The second coming of Carlos Tevez at Boca Juniors was heralded as the beginning of a new golden era for the Argentine giants. As the striker gears up for another Superclasico duel with River Plate, however, the dream might end prematurely, with reports of a lucrative move to China threatening to end the dream after just 18 months.
Few transfers in recent Argentine history have received the fanfare that greeted Tevez's return to Boca in July 2015. The likes of Juan Sebastian Veron, who came back to first love Estudiantes in 2006, and Racing's Diego Milito - who made his own triumphant return in 2014 - were feted as heroes by their own supporters, but were less publicised by a media that prioritises the two Superclasico rivals over any other institution.
River, meanwhile, have also seen their fair share of idols come back to the Monumental in recent years. But neither Ariel Ortega, nor Javier Saviola, Pablo Aimar nor Andres D'Alessandro managed to stump up quite the same enthusiasm as Tevez. The trip back across the Atlantic and to their boyhood clubs is a rite of passage for Argentine veterans at the end of their careers, and one that produces varying level of success.
But Tevez was different. Here was a man who had chosen to go back to the Bombonera at the age of 31, starring for Juventus, in his prime and as arguably one of the five best strikers in world football. The Primera Division and Copa Argentina titles fell just months after his arrival, and the grizzled fighter from Fuerte Apache appeared to have finally found his way home after a successful yet wandering path through Brazil, England and Italy.
Unfortunately, football has a nasty habit of laying waste to plans. Tevez has been a solid performer, but far from the whirlwind that made him a superstar at Manchester United, City and in Turin. And those around him have also failed to live up to expectations, particularly when it comes to the prize Boca fans most dearly covet.
"Get your passports renewed, we'll take care of the rest," Xeneize president Daniel Angelici vowed upon being voted into office in 2011. The promise was clear: Boca were destined to lift their first Libertadores since 2007, and bring thousands of fans over to Japan for the Club World Cup, the most prestigious trophy around in South America.
The signing of Carlitos for a staggering sum in local terms was seen as a vital step towards completing that dream, which had stalled in 2012 with final defeat to Corinthians and reached rock-bottom last year when a shameful pepper spray attack on River players led to the club's expulsion from the tournament. But in 2016 only further heartache was in store, as Ecuadorian minnows Independiente del Valle humbled the club in the semi final and ended the dream once more.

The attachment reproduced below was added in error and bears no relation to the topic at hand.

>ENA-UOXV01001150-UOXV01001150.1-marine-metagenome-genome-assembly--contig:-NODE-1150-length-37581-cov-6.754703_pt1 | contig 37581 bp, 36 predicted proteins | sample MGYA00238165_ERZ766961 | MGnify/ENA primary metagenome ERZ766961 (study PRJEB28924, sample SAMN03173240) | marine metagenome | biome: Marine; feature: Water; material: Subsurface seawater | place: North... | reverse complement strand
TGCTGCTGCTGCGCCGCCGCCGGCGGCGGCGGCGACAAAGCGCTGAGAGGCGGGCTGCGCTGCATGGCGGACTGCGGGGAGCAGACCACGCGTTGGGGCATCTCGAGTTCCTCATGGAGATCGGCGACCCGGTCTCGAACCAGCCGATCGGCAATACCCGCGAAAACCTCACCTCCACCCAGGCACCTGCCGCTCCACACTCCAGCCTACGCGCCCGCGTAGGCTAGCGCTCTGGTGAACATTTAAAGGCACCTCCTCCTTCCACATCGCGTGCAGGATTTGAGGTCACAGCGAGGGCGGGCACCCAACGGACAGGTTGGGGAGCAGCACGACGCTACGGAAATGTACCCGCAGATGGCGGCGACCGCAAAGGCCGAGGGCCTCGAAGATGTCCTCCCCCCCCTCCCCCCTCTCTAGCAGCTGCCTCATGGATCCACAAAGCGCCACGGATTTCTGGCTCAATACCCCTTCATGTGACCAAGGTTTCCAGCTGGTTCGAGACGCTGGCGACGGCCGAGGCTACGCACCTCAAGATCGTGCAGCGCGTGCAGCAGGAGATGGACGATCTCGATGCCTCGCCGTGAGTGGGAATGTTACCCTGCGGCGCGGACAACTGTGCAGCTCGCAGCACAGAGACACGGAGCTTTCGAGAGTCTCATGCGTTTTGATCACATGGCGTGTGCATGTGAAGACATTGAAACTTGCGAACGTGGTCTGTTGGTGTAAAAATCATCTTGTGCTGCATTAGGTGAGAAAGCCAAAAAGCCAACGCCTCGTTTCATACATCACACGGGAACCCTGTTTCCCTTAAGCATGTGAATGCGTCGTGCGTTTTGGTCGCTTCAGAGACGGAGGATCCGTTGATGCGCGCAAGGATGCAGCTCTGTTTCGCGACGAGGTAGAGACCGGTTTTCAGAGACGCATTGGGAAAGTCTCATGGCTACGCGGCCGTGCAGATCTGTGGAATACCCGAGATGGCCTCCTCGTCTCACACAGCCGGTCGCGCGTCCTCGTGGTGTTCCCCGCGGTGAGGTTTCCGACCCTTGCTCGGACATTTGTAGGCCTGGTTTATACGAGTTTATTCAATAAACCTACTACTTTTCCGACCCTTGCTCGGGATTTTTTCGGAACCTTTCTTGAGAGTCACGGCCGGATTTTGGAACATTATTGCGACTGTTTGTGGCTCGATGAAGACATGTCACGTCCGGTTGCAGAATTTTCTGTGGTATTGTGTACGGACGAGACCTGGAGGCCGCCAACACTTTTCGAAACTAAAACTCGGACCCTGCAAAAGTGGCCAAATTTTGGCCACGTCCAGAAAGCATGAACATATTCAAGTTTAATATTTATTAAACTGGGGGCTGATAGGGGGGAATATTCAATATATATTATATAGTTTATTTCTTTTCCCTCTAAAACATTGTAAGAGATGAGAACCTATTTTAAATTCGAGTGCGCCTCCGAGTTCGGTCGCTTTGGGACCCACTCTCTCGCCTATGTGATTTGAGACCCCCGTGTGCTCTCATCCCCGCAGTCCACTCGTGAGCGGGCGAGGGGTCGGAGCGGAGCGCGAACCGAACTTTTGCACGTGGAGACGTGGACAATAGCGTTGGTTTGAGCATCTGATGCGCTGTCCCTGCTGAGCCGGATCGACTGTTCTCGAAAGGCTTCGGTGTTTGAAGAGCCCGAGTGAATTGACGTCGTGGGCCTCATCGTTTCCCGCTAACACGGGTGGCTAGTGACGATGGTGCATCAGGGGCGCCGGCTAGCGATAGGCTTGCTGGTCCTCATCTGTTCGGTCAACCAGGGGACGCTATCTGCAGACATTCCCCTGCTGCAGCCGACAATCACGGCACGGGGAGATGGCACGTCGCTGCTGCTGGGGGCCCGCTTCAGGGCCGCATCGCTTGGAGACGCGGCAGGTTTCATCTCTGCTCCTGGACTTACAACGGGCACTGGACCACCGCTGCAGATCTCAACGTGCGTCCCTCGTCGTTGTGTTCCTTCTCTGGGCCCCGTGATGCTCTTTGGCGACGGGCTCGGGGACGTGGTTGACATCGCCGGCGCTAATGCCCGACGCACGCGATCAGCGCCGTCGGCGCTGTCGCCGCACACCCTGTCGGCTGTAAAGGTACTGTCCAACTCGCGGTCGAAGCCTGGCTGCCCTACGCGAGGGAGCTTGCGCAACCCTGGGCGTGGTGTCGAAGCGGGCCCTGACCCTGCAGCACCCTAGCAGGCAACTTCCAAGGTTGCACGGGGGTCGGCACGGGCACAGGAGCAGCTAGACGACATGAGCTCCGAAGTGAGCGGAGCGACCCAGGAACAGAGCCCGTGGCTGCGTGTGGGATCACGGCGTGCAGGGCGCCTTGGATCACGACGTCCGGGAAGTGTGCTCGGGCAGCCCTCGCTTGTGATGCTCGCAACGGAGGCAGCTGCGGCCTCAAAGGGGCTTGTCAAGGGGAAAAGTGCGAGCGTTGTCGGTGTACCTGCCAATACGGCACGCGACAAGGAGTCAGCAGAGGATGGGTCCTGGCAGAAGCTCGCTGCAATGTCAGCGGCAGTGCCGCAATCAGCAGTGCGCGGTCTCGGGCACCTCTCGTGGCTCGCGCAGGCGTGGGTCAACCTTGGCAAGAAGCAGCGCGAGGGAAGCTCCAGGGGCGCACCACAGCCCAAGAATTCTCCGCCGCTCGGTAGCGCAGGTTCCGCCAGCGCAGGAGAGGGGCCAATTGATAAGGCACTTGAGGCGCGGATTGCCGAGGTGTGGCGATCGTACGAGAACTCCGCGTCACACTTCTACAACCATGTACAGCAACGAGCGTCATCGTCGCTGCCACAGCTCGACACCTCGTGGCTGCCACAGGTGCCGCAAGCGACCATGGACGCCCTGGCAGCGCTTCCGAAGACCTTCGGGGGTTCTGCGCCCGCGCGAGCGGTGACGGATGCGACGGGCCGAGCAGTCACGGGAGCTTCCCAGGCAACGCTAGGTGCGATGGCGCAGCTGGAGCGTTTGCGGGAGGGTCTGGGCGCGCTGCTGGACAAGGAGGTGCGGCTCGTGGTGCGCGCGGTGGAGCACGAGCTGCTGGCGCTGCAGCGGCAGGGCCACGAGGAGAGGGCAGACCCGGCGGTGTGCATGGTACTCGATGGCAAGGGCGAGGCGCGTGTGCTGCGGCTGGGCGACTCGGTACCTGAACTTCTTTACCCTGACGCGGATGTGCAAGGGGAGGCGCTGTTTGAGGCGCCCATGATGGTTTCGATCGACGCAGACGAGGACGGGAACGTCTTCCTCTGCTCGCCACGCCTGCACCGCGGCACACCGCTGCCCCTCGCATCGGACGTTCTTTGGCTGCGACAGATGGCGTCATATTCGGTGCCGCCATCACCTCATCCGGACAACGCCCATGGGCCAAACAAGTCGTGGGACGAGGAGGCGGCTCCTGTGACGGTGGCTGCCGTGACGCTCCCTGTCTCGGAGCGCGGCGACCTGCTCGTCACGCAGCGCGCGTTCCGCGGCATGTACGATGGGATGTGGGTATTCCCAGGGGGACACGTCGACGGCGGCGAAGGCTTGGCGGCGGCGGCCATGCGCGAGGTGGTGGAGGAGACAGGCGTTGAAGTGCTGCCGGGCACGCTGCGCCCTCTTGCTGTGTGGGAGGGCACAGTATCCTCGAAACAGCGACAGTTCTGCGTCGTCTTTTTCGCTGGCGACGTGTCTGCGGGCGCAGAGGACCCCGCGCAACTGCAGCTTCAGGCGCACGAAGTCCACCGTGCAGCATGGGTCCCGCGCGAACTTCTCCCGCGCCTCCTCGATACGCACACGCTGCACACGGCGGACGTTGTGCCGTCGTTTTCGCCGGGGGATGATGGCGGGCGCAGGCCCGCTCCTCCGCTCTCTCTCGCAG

There will be no further chance the coming year, with Boca's absence from the Copa Libertadores already confirmed. And it begins to look less and less likely Tevez will stick around for another bite of the cherry in 2018; especially with the news that Shanghai Shenhua are ready to swoop with a 40 million a year offer that would set the forward up for the rest of his life.
"Right now I am only thinking about the Superclasico," the 32-year-old explained to reporters when asked about the Shenhua move. He was tight-lipped, refusing to commit either to staying or going.
"I've got too much going on to think about the offer from China. First come River, then Colon, then I am getting married.
"I will think it over in the [Argentine summer] break. I might not just leave, I could also retire from football."
While the forward himself did not give any clear indications over his future, his prospective new boss may have summed up better than anybody Tevez's real motivation for a change. "Argentine football is not dramatic, but living in Argentina is," Gustavo Poyet told TyC Sports as he confirmed his interest in the forward. Sadly, the Uruguayan showed impressive prescience.
In Buenos Aires Tevez is condemned to life inside a bubble, simultaneously feted and berated by a football-mad nation. His comparative riches, meanwhile, mark him out in a country where violent crime is a serious issue, albeit not on the scale of the likes of Venezuela and Colombia. His father suffered a harrowing kidnapping in 2014, when car thieves discovered his identity and subjected him to a five-hour ordeal before receiving a hefty ransom.
Former team-mate Daniel Osvaldo was also held up at gunpoint when robbers broke into a family birthday party, while Carlos lives secluded in a closed neighbourhood to the north of Buenos Aires protected around the clock by a private security firm.
While Chinese football may appear a step down for the star, it guarantees him peace and quiet for his young family, and a last chance at the big payday that should mean that after retirement, he will never have to work another day in his life. For a kid from one of the most deprived neighbourhoods in the Argentine capital, it is no mean achievement, and only a fool would have failed to glean from recent interviews that life at Boca is far from satisfactory right now for the unsettled Tevez.
Boca visit River hot on the heels of Primer leaders Estudiantes as the season creeps towards its summer break, and well set up for a championship pursuit when hostilities recommence in February. But they may well have to do so without their captain and talisman. Tevez will give his all at the Monumental to assure three points, and he will do so knowing that it could be the last time he takes the field in one of the world's biggest fixtures.